HOME
THEATRE ACADEMY STUDIO CINEMASPACE & ARTLOUNGE YIDDISH THEATRE
  Theatre Home
  What's Playing
  Current Season
  Past Seasons
  Tickets
  Public Programs
  About the Theatre
  Internships
  Volunteers
  Advertising
  Sponsors
  News Releases

 How to get here  About the Centre  Contact us

News Release

An Enemy of the People
November 2007

First Class Theatre

The Leanor and Alvin Segal Theatre
& KPMG

Present
An Enemy of the People
By Henrik Ibsen
Adapted by Arthur Miller

Directed by Miles Potter
November 18 - December 9, 2007

"Now you'll see how human beings can walk around and make judgements like blind rats." - Dr. Stockmann


MONTREAL November 2007 - The Leanor and Alvin Segal Theatre is excited to continue producing socially relevant classics such as this compelling and topical work dealing with environmental issues and political cover-ups. Originally written in 1882, this stirring adaptation by Arthur Miller makes the Victorian-era tale easily accessible to contemporary audiences, with the script a fortuitous coming together of these two respected playwrights. An Enemy of the People marks the Segal’s kick-start to ‘going green’.

An Enemy of the People is the story of a man who will sacrifice all- his social standing, his reputation, his wealth and his own security and that of his family – in order for the truth to prevail. The lead character, Dr. Stockmann, exposes the pollution that is fouling the waters of the town spa, threatening the health of its guests. Instead of being thanked, he is taunted and denounced as a lunatic, an ‘enemy of the people’ by his fellow townsfolk, who want to sweep the problem under the rug and continue enjoying the spa’s economic bounty. Here, both the water and the townspeople are poisoned. Arthur Miller’s adaptation, written during the witch-hunts of the McCarthy Era, intensifies Ibsen’s principles.

Miller’s injunction, “It is necessary that the public understand again that the stage is the place for ideas, for philosophies, for the most intense discussion of man’s fate.” is echoed by Artistic Director Bryna Wasserman, "The arts have always been in the forefront of important public ideas, taking a stand where it matters."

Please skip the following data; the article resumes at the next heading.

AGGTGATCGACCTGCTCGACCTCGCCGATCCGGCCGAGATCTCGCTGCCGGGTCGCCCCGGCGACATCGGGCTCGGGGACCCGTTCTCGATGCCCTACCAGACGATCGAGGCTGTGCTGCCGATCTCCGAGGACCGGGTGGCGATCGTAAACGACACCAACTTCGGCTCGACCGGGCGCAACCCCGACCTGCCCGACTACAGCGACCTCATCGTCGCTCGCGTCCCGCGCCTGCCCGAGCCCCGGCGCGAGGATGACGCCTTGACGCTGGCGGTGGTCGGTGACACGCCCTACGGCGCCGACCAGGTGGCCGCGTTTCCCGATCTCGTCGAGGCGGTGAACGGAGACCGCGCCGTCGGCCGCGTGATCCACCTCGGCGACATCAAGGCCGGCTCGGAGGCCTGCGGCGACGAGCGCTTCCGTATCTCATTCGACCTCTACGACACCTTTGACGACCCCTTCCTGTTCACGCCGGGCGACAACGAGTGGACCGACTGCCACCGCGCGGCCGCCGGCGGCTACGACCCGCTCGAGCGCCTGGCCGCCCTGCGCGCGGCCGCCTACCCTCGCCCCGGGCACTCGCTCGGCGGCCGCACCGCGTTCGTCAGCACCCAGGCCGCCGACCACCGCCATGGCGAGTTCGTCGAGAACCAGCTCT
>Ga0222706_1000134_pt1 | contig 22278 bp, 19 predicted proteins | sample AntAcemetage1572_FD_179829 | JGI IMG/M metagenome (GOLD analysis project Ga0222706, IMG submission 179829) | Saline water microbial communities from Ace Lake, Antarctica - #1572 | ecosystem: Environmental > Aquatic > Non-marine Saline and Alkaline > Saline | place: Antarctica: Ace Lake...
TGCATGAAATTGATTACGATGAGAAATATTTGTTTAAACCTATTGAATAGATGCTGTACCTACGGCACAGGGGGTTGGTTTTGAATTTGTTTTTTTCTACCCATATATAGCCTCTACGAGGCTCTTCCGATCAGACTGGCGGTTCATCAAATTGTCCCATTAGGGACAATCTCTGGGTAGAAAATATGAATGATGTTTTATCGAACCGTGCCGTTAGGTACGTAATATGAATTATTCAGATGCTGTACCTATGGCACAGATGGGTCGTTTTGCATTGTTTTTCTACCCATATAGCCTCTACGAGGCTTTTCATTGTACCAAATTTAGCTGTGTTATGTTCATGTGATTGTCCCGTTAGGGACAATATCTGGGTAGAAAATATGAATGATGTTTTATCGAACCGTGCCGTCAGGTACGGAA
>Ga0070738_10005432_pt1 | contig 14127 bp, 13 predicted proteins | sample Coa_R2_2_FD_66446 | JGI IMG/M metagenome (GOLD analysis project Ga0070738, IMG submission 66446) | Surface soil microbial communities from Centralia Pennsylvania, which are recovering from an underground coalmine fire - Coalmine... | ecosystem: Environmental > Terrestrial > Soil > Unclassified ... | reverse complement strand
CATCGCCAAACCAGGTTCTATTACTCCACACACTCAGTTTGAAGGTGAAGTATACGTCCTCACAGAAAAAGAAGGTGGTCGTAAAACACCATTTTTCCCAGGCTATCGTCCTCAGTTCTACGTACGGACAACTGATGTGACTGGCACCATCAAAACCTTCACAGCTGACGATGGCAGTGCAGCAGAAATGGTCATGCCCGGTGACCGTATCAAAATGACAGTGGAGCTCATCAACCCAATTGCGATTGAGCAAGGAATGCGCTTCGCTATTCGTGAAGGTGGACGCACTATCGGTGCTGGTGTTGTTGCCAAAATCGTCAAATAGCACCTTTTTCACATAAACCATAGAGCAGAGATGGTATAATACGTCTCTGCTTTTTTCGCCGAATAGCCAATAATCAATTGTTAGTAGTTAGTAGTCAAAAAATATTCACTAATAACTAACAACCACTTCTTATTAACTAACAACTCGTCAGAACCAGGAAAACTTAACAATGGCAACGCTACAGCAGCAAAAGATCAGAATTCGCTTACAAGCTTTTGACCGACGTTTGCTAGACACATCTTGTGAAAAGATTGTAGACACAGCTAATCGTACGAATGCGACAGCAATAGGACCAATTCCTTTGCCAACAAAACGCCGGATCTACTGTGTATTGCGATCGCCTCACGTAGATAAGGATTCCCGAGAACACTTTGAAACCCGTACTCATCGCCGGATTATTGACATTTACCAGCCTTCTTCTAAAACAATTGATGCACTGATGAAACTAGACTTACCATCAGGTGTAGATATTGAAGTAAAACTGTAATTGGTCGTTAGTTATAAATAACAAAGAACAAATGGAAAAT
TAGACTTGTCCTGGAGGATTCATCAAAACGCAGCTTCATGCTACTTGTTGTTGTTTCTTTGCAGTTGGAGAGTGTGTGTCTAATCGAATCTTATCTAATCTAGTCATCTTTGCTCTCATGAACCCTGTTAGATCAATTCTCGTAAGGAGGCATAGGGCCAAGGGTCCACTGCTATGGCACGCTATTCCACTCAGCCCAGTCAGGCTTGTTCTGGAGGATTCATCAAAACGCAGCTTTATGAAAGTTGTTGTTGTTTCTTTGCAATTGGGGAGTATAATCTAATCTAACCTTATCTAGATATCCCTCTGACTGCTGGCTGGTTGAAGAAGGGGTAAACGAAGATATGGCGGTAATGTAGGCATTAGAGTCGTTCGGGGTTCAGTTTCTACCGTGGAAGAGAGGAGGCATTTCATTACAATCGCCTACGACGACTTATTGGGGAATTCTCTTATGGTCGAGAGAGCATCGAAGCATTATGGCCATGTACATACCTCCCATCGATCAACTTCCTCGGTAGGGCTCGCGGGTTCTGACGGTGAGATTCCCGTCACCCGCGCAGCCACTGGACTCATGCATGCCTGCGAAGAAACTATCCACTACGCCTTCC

Due to the subject of the play, the tainting of a town’s water supply, director Miles Potter and set designer Peter Hartwell have been encouraged to make this a ‘green’ production. Potter agrees, “In our age of global warming and Walkerton, no one needs to argue the relevancy of this play.” With Thetford Mines in today’s headlines, the play continues to ring true. The Segal hopes to evolve Canadian theatre practice by looking for new means and materials in set and costume production that are more environmentally friendly and sustainable.

Some matters being addressed for this production include costumes reused and borrowed from past shows and theatres; future productions hope to examine recycled and hemp fabric. Sets will be built with the idea of reuse as well as donating pieces to smaller theatre companies who would welcome the materials to offset their budget. For the Centre overall, biodegradable cleaning supplies are being incorporated. Recycled paper products will be used throughout along with vegetable inks. Electronic press kits to the media started with The Diary of Anne Frank. There is no smoking on stage.

Director Miles Potter is joined by an outstanding cast comprising Ric Reid in the role of Dr. Stockmann, along with Tyrone Benskin, Margot Dionne, Daniel Giverin, Jessica B. Hill, Mike Hughes, Marcel Jeannin, Daniel Lillford and William Vickers. Eight theatre apprentices round out the townsfolk.

The imaginative design team recreating circa 1950 includes Peter Hartwell, set and costumes; Luc Prairie, lighting; and Troy Slocum, sound. Élaine Normandeau is the stage manager and Alexie Lalonde-Steedman completes the team as assistant stage manager.